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Unique night at the CEIBS opera gala

BY any measure, the concert a few weeks ago at the Shanghai Grand Theatre was a star-studded event. The list of performers read like a Who's Who of Chinese opera singers.

Topping the bill was Wei Song, one of the most famous opera performers in China, followed by Liao Changyong who Placido Domingo has praised as the "most outstanding baritone I have seen."

Then there was Wang Liqin, renowned soprano and first-rate actress, Dong Mingxia, actress and singer, and Zhu Qiuling, one of the most outstanding mezzo-sopranos in China.

They were delivering a musical program of 13 numbers titled "Inside the Opera House" consisting of excerpts from some of the world's most popular operas by the creme of international composers.

By any measure, from the quality of performers and the popularity of the items to be performed, this was a concert event that could expect to run for weeks.

Yet it only happened once, was performed for a select audience and there was no charge to attend.

"Inside the Opera House" was put on as a "treat" for 1,600 professors, staff members, students, alumni, VIP guests and sponsors of the Pudong-based China Europe International Business School, otherwise known as CEIBS, the No. 1 business school in China last year.

But what led the institution preparing students for the hard-nosed business world to make such a deviation from its everyday raison d'etre, to present "an extraordinary opera gala featuring a constellation of famous stars" as President of CEIBS, Professor Zhu Xiaoming, said on the night.

"Over the past 15 years, CEIBS has created a community of alumni and students who have become - or are on their way to becoming - talented and influential business leaders," he elaborated.

"But while they clearly show impressive expertise in economics and management, did you know that they are also knowledgeable in culture and the arts?" he asked.

The concert can be seen as a metaphor of the levels of excellence aspired to, and indeed already attained, by the university which each year admits roughly 190 MBA and 650 EMBA students and consistently lists highly in Financial Times and Forbes rankings.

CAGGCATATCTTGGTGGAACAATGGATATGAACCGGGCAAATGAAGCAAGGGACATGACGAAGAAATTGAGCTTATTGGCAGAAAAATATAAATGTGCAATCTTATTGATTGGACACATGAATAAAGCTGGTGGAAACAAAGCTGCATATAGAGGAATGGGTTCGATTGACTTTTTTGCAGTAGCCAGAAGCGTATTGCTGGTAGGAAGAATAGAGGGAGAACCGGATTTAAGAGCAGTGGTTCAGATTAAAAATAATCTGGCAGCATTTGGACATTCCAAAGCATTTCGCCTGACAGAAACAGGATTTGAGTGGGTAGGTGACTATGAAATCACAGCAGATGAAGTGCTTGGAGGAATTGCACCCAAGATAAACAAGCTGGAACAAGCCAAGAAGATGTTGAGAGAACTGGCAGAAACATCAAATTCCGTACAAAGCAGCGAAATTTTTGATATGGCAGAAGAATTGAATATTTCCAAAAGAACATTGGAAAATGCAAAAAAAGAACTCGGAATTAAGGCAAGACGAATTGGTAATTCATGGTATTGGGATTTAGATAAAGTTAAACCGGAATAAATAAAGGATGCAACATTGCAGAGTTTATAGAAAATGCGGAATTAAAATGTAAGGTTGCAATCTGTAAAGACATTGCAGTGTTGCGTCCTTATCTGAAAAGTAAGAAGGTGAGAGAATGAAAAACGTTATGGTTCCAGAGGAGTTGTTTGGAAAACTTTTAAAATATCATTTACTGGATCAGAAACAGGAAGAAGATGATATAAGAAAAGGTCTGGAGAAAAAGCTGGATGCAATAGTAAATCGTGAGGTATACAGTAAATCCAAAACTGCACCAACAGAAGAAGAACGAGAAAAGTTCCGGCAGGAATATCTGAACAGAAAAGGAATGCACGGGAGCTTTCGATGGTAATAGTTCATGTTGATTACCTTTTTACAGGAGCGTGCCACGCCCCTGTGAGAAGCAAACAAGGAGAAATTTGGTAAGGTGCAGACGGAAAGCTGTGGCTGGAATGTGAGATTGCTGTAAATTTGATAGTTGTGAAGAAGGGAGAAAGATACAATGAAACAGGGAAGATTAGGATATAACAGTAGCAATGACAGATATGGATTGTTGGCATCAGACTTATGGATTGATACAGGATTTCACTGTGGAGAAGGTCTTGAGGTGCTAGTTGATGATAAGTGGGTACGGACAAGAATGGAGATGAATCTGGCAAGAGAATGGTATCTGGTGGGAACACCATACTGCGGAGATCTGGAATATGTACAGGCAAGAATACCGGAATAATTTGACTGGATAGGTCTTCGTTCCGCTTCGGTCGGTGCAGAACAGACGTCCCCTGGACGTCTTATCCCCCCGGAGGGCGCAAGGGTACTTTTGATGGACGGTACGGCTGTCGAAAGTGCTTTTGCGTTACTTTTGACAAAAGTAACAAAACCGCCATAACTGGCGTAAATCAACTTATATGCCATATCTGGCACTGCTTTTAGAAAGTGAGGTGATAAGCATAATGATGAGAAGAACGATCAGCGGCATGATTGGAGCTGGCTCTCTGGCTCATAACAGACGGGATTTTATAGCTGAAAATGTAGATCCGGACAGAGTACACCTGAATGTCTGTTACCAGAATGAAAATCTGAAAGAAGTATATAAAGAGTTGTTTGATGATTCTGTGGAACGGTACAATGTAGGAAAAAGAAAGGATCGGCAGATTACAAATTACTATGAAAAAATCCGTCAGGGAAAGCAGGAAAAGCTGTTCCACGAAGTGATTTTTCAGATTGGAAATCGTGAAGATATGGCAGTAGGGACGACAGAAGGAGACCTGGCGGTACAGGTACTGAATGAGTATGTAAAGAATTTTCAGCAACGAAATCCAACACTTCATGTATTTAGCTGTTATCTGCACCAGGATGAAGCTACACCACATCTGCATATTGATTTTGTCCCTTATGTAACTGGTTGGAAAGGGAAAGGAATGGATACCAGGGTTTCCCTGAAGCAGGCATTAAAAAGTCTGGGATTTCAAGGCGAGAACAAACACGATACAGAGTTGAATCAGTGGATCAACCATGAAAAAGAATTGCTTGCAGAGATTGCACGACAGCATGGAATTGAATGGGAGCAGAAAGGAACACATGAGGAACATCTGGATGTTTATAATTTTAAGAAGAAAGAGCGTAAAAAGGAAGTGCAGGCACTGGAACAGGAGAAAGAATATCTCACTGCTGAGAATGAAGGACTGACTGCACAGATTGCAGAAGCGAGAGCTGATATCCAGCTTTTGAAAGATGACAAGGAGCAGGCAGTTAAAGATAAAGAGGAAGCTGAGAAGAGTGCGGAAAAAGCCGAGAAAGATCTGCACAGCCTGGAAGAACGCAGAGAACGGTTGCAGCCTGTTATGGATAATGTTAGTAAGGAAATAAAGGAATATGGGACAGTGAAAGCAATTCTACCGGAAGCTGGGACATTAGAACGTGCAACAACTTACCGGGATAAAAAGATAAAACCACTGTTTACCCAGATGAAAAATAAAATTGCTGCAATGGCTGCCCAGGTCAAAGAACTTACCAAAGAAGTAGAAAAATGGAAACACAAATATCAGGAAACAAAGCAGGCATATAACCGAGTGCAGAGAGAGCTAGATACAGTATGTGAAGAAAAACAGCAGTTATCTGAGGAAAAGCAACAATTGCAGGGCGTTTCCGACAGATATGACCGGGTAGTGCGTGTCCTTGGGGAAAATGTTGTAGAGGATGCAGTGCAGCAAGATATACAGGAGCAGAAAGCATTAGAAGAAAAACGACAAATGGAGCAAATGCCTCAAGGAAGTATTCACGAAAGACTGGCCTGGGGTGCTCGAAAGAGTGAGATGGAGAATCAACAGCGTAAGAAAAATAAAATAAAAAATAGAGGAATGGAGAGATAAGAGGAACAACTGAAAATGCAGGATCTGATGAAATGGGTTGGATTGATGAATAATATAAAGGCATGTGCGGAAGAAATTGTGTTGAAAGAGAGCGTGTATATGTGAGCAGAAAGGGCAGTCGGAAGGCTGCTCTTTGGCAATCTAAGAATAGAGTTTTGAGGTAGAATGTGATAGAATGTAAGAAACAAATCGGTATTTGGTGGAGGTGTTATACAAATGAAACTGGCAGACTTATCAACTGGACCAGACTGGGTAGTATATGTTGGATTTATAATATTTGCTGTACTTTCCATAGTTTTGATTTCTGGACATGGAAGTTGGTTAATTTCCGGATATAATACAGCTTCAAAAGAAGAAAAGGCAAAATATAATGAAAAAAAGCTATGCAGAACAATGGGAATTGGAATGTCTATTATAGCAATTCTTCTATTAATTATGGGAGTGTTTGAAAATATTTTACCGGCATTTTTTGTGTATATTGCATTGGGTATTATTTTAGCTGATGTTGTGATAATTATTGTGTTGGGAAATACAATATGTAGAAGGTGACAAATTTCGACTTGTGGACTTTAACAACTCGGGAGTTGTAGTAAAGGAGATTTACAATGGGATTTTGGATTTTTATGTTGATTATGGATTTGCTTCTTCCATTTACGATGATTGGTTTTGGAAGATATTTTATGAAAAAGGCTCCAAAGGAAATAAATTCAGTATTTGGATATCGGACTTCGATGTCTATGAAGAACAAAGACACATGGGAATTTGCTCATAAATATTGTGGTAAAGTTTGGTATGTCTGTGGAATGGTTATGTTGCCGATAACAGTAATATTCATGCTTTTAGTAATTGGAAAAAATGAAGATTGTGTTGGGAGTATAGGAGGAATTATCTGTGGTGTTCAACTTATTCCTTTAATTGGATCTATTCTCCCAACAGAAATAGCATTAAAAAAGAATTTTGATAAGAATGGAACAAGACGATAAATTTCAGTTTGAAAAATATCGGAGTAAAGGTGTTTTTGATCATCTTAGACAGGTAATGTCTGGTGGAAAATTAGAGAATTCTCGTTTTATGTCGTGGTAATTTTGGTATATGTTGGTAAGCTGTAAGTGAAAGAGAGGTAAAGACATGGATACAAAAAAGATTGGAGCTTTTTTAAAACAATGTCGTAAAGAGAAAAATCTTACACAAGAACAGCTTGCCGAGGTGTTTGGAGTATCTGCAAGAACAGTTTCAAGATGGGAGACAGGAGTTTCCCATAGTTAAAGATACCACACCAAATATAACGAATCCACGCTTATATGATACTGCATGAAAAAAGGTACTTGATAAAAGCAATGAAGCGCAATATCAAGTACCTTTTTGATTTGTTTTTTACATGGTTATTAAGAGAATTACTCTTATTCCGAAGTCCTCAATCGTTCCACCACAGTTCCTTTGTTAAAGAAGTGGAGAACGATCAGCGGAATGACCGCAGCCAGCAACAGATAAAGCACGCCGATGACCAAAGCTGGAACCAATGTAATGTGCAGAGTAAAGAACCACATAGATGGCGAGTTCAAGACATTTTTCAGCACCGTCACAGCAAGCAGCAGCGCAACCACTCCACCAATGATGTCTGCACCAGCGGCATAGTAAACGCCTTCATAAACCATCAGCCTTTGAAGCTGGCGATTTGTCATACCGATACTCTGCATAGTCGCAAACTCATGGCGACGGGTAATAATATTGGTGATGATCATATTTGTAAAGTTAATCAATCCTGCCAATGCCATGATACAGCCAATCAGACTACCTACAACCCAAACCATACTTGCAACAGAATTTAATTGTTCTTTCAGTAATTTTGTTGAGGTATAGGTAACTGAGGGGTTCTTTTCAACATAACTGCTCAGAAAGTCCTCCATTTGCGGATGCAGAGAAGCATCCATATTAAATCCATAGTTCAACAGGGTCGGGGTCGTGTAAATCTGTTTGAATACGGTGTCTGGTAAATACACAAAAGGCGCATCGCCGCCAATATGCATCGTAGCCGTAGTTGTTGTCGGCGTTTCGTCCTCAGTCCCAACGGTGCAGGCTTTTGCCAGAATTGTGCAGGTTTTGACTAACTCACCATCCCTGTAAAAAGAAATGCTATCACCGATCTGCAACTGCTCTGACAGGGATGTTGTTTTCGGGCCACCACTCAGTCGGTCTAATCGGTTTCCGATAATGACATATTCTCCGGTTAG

Zhu is a principal driver of the concert concept - the inaugural event was held in January last year - and this year it was designed and directed by Wang Liqin, former director of the opera troupe within Shanghai Opera House.

CEIBS assistant president, Snow Zhou, attests to Zhu's involvement.

"The school established a special work team and President Zhu paid a lot of attention to this concert," he said. "He especially invited well-known singers like Liao and Wei to perform. President Zhu himself also likes opera very much. I remember he once sang songs from 'Phantom of the Opera' or 'Lion King' during some of our school's activities."

Planning of the concert occurred over a couple of months and there were many rehearsals, Zhou said, " to achieve the perfect outcome."

And perfect it was, from the choice of program, to the smooth compering of Dragon TV personality Ms Chen Rong, and the understated selling of CEIBS in a short "2008 Review" video.

Professor Zhu and his CEIBS colleagues let their overwhelming message of excellence come from the toned and honed voices of the stars, who lulled guests first with Delibes' "Lakme" before tripping them through Bizet's "Carmen," Puccini's "Gianni Schicchi" and "Tosca," Verdi's "La Traviata" and Rossini's "Barber of Seville."

Yet it was at the end when the stars became choristers and the big voices of three tenors Wei, Liao and Lei Wei combined for a unique rendition of Puccini's aria "Nessun Dorma" that this truly became an unforgettable evening.

From what evolved as a program of individual performances par excellence, the evening concluded with this rousing all-performers finale of one of opera's most stirring numbers, its power pulling the audience to its feet in rapturous applause.

By any measure, this was a unique night at the opera and Professor Zhu had succeeded in reinforcing the ethos of CEIBS in the year of its 15th anniversary.


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